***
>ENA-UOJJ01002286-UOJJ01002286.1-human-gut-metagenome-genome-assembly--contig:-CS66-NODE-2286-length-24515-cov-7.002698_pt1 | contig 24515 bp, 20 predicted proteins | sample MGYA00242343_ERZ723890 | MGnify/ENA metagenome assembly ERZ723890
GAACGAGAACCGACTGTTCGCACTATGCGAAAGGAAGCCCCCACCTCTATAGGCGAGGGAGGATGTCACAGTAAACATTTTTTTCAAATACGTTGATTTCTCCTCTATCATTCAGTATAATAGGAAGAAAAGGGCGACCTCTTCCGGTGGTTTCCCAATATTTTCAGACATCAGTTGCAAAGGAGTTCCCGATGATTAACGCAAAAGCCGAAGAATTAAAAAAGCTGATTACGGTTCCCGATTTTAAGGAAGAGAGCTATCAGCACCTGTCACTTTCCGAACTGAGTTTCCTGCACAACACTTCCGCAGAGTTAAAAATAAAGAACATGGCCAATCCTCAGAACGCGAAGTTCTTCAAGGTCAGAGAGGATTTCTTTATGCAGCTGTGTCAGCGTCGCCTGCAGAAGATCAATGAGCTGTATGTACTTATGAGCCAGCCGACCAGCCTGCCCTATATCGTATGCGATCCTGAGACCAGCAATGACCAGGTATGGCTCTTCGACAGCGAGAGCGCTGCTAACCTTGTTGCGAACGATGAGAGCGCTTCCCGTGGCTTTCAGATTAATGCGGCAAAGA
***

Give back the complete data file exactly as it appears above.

>ENA-UOJJ01002286-UOJJ01002286.1-human-gut-metagenome-genome-assembly--contig:-CS66-NODE-2286-length-24515-cov-7.002698_pt1 | contig 24515 bp, 20 predicted proteins | sample MGYA00242343_ERZ723890 | MGnify/ENA metagenome assembly ERZ723890
GAACGAGAACCGACTGTTCGCACTATGCGAAAGGAAGCCCCCACCTCTATAGGCGAGGGAGGATGTCACAGTAAACATTTTTTTCAAATACGTTGATTTCTCCTCTATCATTCAGTATAATAGGAAGAAAAGGGCGACCTCTTCCGGTGGTTTCCCAATATTTTCAGACATCAGTTGCAAAGGAGTTCCCGATGATTAACGCAAAAGCCGAAGAATTAAAAAAGCTGATTACGGTTCCCGATTTTAAGGAAGAGAGCTATCAGCACCTGTCACTTTCCGAACTGAGTTTCCTGCACAACACTTCCGCAGAGTTAAAAATAAAGAACATGGCCAATCCTCAGAACGCGAAGTTCTTCAAGGTCAGAGAGGATTTCTTTATGCAGCTGTGTCAGCGTCGCCTGCAGAAGATCAATGAGCTGTATGTACTTATGAGCCAGCCGACCAGCCTGCCCTATATCGTATGCGATCCTGAGACCAGCAATGACCAGGTATGGCTCTTCGACAGCGAGAGCGCTGCTAACCTTGTTGCGAACGATGAGAGCGCTTCCCGTGGCTTTCAGATTAATGCGGCAAAGA